How Negative Thinking Affects your Health

Life isn’t always easy. Yet, we make life more challenging with negative thinking. The influence of negative thoughts is far-reaching. There’s no part of your life that escapes. It affects you mentally, emotionally, and physically. It limits your ability to achieve and to enjoy life. There are reasons why pessimists are so miserable. When you stop to consider how negative thinking affects your health, you might start to realize that you need to change your outlook on life.

Do any of these statements sound familiar?

It’s too cold out to take a walk?

Am I good enough for this new position at work?

I should have been more in control when I was dealing with my teenager today.

Did I say the right thing at the dinner tonight?

Many of us at one time or another in our lives have negative thoughts. But when the repeat over and over again, you may start to wonder can negative thoughts affect your health?

Looking at the examples above it can be easy to see how negative thinking affects your health:

It’s too cold out to take a walk? – You listen to your inner voice and don’t get exercise that day.

Am I good enough for this new position at work? – You overwork when you are home to compensate and your blood pressure starts to rise from the stress.

I should have been more in control when I was dealing with my teenager today. – You can’t sleep that night with worry.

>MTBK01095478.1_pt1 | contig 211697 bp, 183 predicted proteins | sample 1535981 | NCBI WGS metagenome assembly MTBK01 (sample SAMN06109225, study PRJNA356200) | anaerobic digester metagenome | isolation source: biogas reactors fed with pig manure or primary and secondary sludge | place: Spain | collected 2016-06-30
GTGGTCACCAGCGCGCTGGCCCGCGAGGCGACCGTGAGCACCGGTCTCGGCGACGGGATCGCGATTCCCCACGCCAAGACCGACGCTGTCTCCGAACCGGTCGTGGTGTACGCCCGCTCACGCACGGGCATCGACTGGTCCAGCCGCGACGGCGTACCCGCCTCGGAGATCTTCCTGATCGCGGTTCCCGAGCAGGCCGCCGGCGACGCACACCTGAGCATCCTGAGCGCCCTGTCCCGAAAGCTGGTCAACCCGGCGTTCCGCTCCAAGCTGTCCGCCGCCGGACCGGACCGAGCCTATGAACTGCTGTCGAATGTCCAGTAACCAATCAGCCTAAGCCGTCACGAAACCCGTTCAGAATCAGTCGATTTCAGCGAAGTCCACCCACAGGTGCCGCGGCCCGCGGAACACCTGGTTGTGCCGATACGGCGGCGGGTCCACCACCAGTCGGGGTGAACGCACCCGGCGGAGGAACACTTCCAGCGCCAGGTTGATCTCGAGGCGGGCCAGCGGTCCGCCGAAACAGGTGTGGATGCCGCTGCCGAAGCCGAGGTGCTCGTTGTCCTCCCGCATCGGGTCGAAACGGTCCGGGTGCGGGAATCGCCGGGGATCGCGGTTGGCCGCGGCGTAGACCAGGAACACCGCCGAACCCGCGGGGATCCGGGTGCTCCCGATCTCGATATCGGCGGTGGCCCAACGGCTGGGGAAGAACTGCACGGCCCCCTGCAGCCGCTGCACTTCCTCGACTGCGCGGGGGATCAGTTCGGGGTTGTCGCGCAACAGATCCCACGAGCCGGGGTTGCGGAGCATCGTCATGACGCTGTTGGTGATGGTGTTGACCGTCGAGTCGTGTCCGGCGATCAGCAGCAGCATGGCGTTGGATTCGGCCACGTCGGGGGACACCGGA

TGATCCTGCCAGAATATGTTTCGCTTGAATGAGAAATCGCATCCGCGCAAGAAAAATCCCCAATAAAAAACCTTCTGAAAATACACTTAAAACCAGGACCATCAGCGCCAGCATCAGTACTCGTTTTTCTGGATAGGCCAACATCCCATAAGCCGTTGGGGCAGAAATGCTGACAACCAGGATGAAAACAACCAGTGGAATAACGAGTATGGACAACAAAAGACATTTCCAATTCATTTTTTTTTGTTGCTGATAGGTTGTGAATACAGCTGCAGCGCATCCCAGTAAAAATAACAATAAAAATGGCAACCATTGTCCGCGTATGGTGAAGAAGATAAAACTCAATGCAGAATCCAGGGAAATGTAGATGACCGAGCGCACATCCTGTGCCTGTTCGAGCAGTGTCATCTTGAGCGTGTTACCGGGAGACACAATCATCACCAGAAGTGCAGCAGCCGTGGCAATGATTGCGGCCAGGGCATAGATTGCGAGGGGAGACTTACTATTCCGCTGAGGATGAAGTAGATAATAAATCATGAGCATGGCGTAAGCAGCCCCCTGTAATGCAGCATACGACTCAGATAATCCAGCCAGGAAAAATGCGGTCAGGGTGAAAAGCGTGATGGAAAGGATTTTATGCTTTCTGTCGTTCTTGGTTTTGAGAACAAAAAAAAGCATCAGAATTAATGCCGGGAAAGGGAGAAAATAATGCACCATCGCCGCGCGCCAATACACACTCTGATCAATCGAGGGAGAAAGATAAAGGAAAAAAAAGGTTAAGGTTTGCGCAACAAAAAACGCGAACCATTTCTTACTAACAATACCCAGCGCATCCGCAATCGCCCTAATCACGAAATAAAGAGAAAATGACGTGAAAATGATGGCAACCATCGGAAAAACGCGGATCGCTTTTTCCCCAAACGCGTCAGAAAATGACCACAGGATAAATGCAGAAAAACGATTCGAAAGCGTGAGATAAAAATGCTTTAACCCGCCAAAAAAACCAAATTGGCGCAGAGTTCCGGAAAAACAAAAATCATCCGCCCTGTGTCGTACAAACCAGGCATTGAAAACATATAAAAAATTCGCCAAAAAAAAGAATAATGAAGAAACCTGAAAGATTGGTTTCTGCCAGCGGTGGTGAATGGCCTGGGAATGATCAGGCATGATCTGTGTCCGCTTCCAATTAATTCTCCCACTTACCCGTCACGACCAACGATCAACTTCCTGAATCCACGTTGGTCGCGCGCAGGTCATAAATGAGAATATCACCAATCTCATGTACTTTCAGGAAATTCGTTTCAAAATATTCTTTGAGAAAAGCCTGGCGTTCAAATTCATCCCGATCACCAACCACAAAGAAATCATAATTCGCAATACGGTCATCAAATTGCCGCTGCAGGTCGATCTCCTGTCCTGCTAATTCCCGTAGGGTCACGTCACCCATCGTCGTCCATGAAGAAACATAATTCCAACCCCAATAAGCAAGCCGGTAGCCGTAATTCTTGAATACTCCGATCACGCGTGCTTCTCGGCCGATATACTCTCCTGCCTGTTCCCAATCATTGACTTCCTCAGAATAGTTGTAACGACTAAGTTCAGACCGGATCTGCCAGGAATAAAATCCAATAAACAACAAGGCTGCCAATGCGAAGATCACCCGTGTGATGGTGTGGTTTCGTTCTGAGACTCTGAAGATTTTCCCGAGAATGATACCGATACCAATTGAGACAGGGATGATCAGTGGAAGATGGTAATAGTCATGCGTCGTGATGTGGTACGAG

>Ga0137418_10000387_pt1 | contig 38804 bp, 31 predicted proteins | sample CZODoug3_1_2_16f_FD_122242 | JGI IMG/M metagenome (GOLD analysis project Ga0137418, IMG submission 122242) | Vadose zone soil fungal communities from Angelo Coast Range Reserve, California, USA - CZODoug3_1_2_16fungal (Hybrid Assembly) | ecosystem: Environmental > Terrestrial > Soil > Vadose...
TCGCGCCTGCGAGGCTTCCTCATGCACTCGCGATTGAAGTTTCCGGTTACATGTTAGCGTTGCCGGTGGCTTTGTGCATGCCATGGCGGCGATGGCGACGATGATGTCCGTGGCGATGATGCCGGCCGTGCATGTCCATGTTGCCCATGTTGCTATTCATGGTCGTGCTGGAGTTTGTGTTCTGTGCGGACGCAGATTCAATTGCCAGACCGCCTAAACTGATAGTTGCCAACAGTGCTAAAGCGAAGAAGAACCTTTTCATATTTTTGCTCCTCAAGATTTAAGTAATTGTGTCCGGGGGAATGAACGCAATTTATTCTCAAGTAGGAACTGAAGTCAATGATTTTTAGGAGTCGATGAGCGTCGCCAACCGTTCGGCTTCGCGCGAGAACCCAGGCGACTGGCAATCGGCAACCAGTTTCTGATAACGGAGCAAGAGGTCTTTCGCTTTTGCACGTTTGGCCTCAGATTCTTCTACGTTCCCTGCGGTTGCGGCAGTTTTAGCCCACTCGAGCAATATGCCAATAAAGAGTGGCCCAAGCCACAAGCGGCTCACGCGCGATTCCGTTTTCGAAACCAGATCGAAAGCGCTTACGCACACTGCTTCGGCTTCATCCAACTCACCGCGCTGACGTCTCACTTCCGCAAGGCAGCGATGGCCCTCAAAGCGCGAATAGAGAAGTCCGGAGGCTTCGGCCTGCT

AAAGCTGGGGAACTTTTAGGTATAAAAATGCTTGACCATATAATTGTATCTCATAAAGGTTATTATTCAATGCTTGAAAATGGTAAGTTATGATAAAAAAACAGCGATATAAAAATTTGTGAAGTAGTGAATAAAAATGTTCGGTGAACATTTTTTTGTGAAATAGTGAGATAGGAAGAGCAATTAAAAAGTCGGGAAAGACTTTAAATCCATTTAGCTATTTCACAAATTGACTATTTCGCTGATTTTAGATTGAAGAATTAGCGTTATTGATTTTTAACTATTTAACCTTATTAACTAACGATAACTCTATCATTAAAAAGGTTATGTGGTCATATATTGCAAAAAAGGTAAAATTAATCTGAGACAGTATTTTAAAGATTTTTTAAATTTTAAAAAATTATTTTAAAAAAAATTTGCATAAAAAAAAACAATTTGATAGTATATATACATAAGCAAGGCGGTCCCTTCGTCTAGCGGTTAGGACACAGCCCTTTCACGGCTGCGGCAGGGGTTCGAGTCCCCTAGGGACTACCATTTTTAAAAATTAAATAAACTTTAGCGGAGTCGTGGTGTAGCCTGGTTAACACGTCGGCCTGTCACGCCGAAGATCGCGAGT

Did I say the right thing at the dinner tonight? – Your self-esteem lowers and you turn to food and overeat.

See how negative thoughts can go hand in hand with poor choices regarding your health?

Two Primary Ways that Negative Thinking Affects Your Health

There are 2 primary effects that negative thinking has on your life:

It has a negative impact on your mood and outlook on life.

Negative thinking feels bad. Thinking negative thoughts can make you feel sad, afraid, angry, hopeless, and negative in general. These emotions taint the way you view the world and have a deleterious effect on your ability to make wise decisions.

Negative thinking inhibits your ability to achieve goals.

For any objective, you have things pulling you toward your goal and other things pushing you away. When you think negative thoughts about achieving a goal, you’re much less able to accomplish it.

  • Imagine you’d like to explore new work opportunities. A certain job has opened and it always has been a goal of yours. But then you start thinking about it:
  • “There are so many new responsibilities, how would I manage?”
  • “Am I really prepared for that position?”
  • “My job is so easy now, why make my life harder?”

    “My co-worker is much more educated than me – how would I measure up?”

    “My significant other would have to help more around the house, I don’t want to put any burdens on anyone else.”
  • All of a sudden, that dream job doesn’t sound so dreamy anymore. Negative thinking makes goals seem harder than they are in reality.

These two negative effects are pervasive. They influence your entire life. But, there are additional consequences as well.

How Does Negative Thinking Affect Your Health on a Daily Basis?

Negative thinking has other consequences that limit your capabilities on a daily basis:

It’s damaging to your health. The stress caused by negative thinking is horrible for your health.

It lowers your self-esteem. When you think you’re ugly, fat, and stupid, you can’t feel very good about yourself.

It reduces your confidence. Negative thoughts about yourself lower your self-confidence. Negative thoughts about others make you less confident in their abilities. Your negative thinking can impact everyone around you.